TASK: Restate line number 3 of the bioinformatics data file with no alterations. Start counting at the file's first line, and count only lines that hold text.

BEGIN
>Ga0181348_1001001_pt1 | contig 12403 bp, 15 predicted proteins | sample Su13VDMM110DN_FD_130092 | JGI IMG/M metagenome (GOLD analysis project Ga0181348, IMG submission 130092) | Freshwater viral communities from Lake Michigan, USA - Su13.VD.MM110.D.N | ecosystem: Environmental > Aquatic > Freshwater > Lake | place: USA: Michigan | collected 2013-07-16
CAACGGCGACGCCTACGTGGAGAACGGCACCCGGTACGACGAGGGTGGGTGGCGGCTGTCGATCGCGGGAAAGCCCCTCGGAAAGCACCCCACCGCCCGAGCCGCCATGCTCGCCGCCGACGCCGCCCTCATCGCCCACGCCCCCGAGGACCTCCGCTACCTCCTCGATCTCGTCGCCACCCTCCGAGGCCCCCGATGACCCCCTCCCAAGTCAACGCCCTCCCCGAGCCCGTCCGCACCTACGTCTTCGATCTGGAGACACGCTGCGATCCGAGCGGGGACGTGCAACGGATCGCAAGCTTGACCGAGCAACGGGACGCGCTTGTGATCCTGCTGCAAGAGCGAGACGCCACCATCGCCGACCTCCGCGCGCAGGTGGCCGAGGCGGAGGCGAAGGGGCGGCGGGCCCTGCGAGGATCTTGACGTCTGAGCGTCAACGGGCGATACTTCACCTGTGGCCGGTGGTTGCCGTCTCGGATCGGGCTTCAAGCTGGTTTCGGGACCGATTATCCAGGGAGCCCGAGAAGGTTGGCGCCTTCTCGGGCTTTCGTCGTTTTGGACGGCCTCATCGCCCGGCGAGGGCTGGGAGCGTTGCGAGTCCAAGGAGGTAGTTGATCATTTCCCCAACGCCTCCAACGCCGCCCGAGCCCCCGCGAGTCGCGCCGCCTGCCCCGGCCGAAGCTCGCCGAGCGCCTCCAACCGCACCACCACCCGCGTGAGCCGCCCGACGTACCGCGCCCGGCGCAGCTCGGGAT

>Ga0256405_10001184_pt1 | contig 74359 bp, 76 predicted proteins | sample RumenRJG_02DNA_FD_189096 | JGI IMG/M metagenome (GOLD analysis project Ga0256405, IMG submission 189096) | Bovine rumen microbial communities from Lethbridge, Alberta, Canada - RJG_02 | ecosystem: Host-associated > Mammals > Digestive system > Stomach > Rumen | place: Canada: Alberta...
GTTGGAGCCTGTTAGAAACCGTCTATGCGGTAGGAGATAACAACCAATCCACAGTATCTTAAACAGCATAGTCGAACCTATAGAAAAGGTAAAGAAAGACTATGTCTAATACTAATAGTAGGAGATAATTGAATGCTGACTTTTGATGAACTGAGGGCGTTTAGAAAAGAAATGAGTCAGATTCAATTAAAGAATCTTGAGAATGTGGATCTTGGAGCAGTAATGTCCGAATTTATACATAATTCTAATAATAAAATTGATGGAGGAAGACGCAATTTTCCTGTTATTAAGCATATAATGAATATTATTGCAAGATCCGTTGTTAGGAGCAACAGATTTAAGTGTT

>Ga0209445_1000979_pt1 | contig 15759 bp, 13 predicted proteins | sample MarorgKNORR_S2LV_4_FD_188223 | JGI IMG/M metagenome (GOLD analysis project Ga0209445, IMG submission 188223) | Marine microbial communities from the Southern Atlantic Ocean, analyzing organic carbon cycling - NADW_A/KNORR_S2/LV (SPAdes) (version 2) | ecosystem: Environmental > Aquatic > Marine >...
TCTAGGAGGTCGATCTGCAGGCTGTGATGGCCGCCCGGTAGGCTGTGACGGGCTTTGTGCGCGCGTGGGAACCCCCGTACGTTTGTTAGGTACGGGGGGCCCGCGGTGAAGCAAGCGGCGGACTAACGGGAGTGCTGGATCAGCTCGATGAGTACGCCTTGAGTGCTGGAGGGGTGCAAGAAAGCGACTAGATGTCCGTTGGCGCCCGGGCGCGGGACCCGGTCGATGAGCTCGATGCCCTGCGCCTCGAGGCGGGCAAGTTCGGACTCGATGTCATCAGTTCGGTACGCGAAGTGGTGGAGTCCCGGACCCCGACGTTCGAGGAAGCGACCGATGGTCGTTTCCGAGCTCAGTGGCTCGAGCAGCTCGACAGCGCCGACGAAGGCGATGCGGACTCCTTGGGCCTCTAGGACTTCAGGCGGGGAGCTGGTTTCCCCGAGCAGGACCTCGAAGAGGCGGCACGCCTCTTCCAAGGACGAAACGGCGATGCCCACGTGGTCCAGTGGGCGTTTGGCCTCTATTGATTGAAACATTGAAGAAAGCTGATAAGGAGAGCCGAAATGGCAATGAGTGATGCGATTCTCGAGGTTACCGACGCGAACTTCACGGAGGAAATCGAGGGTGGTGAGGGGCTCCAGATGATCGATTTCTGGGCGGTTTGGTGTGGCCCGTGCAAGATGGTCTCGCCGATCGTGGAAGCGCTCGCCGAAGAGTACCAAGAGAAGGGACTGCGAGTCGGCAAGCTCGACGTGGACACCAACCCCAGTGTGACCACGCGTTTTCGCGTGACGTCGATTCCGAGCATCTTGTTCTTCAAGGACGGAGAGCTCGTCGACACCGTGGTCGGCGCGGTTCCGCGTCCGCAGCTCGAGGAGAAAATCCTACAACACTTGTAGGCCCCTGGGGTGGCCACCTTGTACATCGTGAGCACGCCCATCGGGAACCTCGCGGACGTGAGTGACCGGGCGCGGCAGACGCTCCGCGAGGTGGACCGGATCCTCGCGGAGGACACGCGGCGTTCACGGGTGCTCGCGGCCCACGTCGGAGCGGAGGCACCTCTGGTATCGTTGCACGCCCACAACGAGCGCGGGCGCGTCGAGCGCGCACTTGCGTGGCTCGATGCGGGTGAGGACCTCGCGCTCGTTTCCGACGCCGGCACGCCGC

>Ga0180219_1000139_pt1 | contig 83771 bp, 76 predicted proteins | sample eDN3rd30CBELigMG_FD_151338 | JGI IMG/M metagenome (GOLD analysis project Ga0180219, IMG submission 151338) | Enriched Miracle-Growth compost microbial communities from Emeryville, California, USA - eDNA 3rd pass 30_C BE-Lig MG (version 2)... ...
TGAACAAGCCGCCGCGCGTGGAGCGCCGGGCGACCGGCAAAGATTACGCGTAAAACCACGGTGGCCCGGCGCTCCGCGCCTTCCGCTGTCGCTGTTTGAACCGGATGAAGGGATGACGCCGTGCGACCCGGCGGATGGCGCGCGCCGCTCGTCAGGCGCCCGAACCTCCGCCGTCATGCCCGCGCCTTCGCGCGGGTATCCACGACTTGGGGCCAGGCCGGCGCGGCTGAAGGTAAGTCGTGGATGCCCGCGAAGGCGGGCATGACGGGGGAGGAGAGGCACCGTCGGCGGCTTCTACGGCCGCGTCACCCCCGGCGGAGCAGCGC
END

>Ga0256405_10001184_pt1 | contig 74359 bp, 76 predicted proteins | sample RumenRJG_02DNA_FD_189096 | JGI IMG/M metagenome (GOLD analysis project Ga0256405, IMG submission 189096) | Bovine rumen microbial communities from Lethbridge, Alberta, Canada - RJG_02 | ecosystem: Host-associated > Mammals > Digestive system > Stomach > Rumen | place: Canada: Alberta...